Have you ever listened to the intro of a song, only to realize, when the lyrics finally kick in, that it was not the song you thought it was? You are then either disappointed that it was not that song, or pleasantly surprised to discover a new song.
When this happens to me, my entertainment lawyer brain kicks in and I wonder if the artist got a license to use that particular melody — because if my untrained ear can recognize the similarities, I am sure their team must notice it, too.
Major artists are constantly being sued for copyright infringement for the substantial similarities between their song and another. In recent times, it seems like Marvin Gaye’s songs have been a hotbed for lawsuits. In 2014, the Gaye estate accused Robin Thicke, Pharrell Williams and others of infringing on Gaye’s 1977 song “Got to Give It Up” with the hit “Blurred Line.” When you listen to the two tracks you can hear the similarities; the jury agreed, and ruled in favor of Gaye’s estate.
In August of this year, Ed Sheeran was sued over the similarities between Gaye’s “Let’s Get It On” and his “Thinking Out Loud.” Seemingly, Sheeran just can’t catch a break: In June, he was also sued by songwriters Martin Harrington and Thomas Leonard and their publishing company over another one of his hits, “Photograph,” which they claim was willfully copied from their song, “Amazing.”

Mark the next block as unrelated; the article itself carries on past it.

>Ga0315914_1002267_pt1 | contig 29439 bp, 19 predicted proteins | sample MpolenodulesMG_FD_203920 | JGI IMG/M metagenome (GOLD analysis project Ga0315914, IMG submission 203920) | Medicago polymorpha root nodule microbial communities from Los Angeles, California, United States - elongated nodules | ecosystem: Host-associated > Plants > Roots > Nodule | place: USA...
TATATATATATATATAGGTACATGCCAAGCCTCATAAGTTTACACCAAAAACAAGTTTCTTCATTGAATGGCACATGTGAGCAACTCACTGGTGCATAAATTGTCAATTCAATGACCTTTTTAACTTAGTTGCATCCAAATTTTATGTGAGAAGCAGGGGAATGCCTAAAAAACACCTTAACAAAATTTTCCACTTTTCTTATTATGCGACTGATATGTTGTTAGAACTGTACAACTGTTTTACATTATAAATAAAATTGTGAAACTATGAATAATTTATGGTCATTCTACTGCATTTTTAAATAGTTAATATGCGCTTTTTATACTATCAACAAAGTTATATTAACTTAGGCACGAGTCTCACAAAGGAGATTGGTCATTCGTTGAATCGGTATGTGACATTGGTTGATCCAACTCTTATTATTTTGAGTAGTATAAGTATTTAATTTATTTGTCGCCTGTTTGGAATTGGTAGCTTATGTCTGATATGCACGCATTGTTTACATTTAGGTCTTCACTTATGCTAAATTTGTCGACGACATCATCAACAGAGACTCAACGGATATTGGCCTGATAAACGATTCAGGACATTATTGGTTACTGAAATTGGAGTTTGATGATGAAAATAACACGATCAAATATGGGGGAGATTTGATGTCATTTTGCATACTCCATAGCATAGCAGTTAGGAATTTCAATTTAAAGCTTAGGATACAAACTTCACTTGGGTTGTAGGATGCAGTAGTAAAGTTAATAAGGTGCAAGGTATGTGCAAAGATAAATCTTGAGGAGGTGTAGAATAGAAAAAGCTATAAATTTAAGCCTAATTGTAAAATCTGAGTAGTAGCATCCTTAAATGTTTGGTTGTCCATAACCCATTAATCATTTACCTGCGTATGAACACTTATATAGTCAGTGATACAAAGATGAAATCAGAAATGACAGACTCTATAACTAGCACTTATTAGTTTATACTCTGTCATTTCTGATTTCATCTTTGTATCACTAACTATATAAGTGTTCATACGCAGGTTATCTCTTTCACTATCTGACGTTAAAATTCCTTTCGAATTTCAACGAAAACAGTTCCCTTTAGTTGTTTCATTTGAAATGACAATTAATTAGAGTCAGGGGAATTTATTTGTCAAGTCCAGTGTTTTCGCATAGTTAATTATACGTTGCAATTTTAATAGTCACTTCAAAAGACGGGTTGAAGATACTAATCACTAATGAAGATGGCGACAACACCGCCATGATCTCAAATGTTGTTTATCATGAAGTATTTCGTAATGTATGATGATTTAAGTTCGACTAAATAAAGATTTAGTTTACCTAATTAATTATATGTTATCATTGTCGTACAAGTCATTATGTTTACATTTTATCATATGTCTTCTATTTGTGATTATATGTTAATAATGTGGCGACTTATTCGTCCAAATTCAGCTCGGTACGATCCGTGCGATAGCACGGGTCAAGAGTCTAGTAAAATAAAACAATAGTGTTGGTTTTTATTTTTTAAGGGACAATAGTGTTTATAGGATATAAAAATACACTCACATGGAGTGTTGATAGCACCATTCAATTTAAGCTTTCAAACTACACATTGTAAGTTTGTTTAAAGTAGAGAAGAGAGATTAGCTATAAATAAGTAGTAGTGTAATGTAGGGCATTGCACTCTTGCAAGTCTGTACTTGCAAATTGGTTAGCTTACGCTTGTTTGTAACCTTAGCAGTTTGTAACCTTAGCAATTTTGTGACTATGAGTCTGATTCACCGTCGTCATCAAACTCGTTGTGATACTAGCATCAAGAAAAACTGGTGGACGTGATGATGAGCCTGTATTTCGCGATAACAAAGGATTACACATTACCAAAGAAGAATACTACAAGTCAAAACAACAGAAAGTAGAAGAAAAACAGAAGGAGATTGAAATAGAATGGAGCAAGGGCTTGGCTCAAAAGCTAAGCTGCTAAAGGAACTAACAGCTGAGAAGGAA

So where does this leave artists who are often inspired or influenced by other artists and may subconsciously copy elements of a song without realizing it?
Artists need to vet the finished recordings and let others listen to it. If others tell the artist that the song reminded them of another song they have heard, that should be a red flag that there might be a problem. On the other hand, the case of copyright infringement might not be as apparent.
For instance, take the seminal case in which former Beatle George Harrison’s song “My Sweet Lord” was found to infringe on The Chiffons’ “He’s So Fine”: Bright Tunes Music v. Harrisongs Music 420 F. Supp. 177 (S.D.N.Y. 1976). If you listen to these two songs, it is hard to find the infringement. In that case, the court found that there was a distinctive “grace note,” along with other elements that were copied, which made the harmonies of the songs identical.
Thus, if an artist is ever in doubt as to whether his or her song infringes on another, it is a good idea to get a license or go back to the drawing board. The potential damages are not worth the risk.
Eldonie S. Mason Esq. is the founding member/attorney and arbitrator at Mason Firm, LLC, in East Brunswick. Visit masonfirmllc.com.
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